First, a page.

What else can we do? Be cautious. Stay safe. There are already some myths spreading that need to be clarified. Example: coronavirus cannot spread in warm or cold weather. Not true. The virus has spread through countries known for warm weather, the same as cold weather all around the world. See some of the myths here and also here

Symptoms are sore throat, trouble breathing, fever, tiredness. Hopefully soon, there will be testing centers set up available around everywhere. If you have any of the symptoms described or have tested positive to having the virus, the recommendation is to stay quarantined. If you know someone who have tested positive, contact the health authorities in your area to be tested.

The important thing, in my opinion, is that we need to take care of ourselves first to be able to take care of or help others. If you have the option to stay home, then please stay home. I was stressing out, because I was required to show up to work. I’ve been recently given the okay to work from home. If you’re still required to go to your workplace, be cautious. Use sanitizer, wash your hands, avoid crowds.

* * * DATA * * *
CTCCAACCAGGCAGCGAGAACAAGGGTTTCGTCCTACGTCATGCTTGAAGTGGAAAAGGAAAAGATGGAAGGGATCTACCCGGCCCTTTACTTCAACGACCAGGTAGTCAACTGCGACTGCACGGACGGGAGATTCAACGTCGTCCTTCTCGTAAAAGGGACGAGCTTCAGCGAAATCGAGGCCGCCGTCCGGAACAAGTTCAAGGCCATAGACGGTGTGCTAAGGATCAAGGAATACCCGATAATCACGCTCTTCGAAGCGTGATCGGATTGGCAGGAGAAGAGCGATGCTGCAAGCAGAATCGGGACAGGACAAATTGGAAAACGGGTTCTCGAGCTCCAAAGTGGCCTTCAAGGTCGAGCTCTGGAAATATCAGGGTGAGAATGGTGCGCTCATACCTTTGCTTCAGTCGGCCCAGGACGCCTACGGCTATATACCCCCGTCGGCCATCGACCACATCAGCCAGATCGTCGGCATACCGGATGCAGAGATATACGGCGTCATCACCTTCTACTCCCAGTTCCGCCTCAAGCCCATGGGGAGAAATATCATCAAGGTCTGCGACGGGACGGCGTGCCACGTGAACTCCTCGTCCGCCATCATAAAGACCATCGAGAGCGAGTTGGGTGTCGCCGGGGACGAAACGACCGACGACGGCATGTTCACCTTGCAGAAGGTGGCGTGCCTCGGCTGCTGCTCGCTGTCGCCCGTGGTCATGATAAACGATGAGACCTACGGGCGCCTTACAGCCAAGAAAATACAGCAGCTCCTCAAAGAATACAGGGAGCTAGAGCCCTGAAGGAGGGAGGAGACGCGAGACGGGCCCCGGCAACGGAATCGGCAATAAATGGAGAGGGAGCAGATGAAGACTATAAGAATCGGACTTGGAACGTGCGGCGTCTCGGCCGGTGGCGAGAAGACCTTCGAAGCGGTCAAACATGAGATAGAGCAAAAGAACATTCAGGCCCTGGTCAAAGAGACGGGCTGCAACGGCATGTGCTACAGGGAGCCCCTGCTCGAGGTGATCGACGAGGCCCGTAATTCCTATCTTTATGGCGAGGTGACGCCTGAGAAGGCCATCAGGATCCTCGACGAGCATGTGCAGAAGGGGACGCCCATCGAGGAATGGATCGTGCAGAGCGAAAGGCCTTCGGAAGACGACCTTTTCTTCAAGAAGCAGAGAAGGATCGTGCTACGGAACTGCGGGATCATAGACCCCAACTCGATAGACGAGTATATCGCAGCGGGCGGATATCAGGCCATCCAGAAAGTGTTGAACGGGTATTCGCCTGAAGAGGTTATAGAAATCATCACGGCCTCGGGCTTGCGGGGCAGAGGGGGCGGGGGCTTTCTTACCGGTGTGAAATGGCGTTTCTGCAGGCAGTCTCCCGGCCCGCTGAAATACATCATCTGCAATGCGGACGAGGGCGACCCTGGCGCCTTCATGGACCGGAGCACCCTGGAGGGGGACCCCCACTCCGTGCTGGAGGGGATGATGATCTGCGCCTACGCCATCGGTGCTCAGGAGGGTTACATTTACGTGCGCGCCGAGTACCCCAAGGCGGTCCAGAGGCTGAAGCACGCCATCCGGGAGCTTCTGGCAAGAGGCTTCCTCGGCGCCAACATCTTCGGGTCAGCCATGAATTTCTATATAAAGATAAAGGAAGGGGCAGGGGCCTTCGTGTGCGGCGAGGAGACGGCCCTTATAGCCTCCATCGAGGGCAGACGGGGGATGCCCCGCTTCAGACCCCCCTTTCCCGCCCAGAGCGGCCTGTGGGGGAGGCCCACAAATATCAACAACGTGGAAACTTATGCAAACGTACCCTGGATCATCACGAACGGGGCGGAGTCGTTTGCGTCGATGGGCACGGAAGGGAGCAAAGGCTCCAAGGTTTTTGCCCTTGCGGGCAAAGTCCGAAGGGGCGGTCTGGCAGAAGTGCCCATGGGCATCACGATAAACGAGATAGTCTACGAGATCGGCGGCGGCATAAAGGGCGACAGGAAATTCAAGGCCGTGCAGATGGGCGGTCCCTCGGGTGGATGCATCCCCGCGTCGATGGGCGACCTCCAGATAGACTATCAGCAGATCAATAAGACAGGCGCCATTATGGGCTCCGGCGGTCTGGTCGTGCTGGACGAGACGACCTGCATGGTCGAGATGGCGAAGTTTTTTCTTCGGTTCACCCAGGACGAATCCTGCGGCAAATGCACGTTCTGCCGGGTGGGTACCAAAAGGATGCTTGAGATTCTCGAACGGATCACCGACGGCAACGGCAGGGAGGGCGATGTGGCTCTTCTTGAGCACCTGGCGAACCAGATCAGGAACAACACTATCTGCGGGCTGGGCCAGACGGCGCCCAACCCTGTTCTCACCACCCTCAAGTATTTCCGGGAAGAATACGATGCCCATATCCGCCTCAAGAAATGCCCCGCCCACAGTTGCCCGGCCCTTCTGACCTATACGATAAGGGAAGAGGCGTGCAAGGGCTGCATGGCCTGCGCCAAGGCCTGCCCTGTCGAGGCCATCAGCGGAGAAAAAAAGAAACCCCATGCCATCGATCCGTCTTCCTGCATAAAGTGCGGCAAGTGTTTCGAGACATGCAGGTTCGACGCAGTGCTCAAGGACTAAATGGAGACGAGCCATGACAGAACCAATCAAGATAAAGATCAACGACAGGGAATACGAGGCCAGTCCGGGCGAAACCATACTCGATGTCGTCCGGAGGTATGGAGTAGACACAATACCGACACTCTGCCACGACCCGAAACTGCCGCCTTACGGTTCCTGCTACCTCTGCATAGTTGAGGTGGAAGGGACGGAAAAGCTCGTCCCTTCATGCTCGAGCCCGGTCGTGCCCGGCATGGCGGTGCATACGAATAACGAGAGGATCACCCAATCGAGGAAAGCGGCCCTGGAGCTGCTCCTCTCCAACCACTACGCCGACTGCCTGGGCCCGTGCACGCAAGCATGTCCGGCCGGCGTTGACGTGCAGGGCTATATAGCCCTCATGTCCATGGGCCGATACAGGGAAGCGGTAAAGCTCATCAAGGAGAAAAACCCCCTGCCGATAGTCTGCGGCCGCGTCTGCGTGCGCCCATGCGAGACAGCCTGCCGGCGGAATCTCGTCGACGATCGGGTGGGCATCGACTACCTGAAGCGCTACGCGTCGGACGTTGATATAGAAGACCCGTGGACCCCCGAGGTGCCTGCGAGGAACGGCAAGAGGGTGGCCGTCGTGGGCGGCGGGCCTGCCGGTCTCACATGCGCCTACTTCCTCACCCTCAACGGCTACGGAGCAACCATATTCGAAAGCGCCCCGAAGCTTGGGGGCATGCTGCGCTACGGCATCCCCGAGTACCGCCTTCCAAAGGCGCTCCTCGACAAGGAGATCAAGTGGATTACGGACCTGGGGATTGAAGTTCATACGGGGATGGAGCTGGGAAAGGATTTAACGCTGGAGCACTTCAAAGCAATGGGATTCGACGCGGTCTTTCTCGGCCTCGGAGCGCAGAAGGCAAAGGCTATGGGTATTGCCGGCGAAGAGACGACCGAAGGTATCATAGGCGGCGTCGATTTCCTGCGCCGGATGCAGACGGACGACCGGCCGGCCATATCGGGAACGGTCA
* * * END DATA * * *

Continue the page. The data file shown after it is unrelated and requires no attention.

There are many people that still have to show up to their workplace. Please be cautious. Follow the general guidelines to stay safe. Google is promoting the World Health Organization’s “DO THE FIVE” guidelines to stop the spread of coronavirus:

  • 1 HANDS: Wash them often,
  • 2 ELBOW: Cough or sneeze into it,
  • 3 FACE: Don’t touch it,
  • 4 SPACE: Keep safe distance from others,
  • 5 HOME: Stay if you can.

If constant news feed about what’s going on turns out to be stressful, then take a break from the news. Find a distraction to calm your mind. I listen to music, read a book or watch a movie. If you live in an area that you can still go spend time outside, then go for a walk. If you feel that you need to prepare or plan, then do it. But use caution if you need to go out and get provisions.